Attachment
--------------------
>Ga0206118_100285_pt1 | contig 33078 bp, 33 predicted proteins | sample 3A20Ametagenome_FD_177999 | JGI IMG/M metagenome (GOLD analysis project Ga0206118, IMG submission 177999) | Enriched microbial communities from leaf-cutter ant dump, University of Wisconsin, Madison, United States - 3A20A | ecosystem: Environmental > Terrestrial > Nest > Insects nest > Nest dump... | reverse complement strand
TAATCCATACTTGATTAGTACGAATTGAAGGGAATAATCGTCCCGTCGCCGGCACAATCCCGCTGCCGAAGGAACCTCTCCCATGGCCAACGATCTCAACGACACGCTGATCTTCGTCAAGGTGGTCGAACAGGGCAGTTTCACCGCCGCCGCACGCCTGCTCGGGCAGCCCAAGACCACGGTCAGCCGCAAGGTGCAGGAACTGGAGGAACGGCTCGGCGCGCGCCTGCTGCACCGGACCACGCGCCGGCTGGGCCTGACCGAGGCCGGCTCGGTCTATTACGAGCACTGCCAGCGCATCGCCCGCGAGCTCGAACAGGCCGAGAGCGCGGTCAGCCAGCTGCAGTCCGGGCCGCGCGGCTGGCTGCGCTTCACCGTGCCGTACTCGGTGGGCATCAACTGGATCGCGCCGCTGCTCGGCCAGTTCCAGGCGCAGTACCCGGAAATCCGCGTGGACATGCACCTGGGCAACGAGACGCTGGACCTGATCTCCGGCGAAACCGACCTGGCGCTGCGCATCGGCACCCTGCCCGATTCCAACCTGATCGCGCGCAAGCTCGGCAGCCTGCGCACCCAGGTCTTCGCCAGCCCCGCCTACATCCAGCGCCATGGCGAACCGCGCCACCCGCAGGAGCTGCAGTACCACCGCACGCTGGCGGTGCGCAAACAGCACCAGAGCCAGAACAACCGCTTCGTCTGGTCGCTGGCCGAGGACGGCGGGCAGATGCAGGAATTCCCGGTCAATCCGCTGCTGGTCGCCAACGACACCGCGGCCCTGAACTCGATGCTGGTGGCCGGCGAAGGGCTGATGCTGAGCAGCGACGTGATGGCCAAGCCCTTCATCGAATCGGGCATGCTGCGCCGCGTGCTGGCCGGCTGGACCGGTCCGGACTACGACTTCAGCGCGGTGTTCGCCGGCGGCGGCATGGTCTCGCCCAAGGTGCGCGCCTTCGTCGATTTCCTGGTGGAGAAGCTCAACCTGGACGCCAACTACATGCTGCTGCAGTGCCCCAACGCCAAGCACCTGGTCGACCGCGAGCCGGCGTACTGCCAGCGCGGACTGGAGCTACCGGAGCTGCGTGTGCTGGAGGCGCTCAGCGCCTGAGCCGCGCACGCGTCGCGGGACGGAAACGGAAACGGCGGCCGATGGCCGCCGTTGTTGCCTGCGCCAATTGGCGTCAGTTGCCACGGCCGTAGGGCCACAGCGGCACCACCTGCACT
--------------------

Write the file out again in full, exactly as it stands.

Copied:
>Ga0206118_100285_pt1 | contig 33078 bp, 33 predicted proteins | sample 3A20Ametagenome_FD_177999 | JGI IMG/M metagenome (GOLD analysis project Ga0206118, IMG submission 177999) | Enriched microbial communities from leaf-cutter ant dump, University of Wisconsin, Madison, United States - 3A20A | ecosystem: Environmental > Terrestrial > Nest > Insects nest > Nest dump... | reverse complement strand
TAATCCATACTTGATTAGTACGAATTGAAGGGAATAATCGTCCCGTCGCCGGCACAATCCCGCTGCCGAAGGAACCTCTCCCATGGCCAACGATCTCAACGACACGCTGATCTTCGTCAAGGTGGTCGAACAGGGCAGTTTCACCGCCGCCGCACGCCTGCTCGGGCAGCCCAAGACCACGGTCAGCCGCAAGGTGCAGGAACTGGAGGAACGGCTCGGCGCGCGCCTGCTGCACCGGACCACGCGCCGGCTGGGCCTGACCGAGGCCGGCTCGGTCTATTACGAGCACTGCCAGCGCATCGCCCGCGAGCTCGAACAGGCCGAGAGCGCGGTCAGCCAGCTGCAGTCCGGGCCGCGCGGCTGGCTGCGCTTCACCGTGCCGTACTCGGTGGGCATCAACTGGATCGCGCCGCTGCTCGGCCAGTTCCAGGCGCAGTACCCGGAAATCCGCGTGGACATGCACCTGGGCAACGAGACGCTGGACCTGATCTCCGGCGAAACCGACCTGGCGCTGCGCATCGGCACCCTGCCCGATTCCAACCTGATCGCGCGCAAGCTCGGCAGCCTGCGCACCCAGGTCTTCGCCAGCCCCGCCTACATCCAGCGCCATGGCGAACCGCGCCACCCGCAGGAGCTGCAGTACCACCGCACGCTGGCGGTGCGCAAACAGCACCAGAGCCAGAACAACCGCTTCGTCTGGTCGCTGGCCGAGGACGGCGGGCAGATGCAGGAATTCCCGGTCAATCCGCTGCTGGTCGCCAACGACACCGCGGCCCTGAACTCGATGCTGGTGGCCGGCGAAGGGCTGATGCTGAGCAGCGACGTGATGGCCAAGCCCTTCATCGAATCGGGCATGCTGCGCCGCGTGCTGGCCGGCTGGACCGGTCCGGACTACGACTTCAGCGCGGTGTTCGCCGGCGGCGGCATGGTCTCGCCCAAGGTGCGCGCCTTCGTCGATTTCCTGGTGGAGAAGCTCAACCTGGACGCCAACTACATGCTGCTGCAGTGCCCCAACGCCAAGCACCTGGTCGACCGCGAGCCGGCGTACTGCCAGCGCGGACTGGAGCTACCGGAGCTGCGTGTGCTGGAGGCGCTCAGCGCCTGAGCCGCGCACGCGTCGCGGGACGGAAACGGAAACGGCGGCCGATGGCCGCCGTTGTTGCCTGCGCCAATTGGCGTCAGTTGCCACGGCCGTAGGGCCACAGCGGCACCACCTGCACT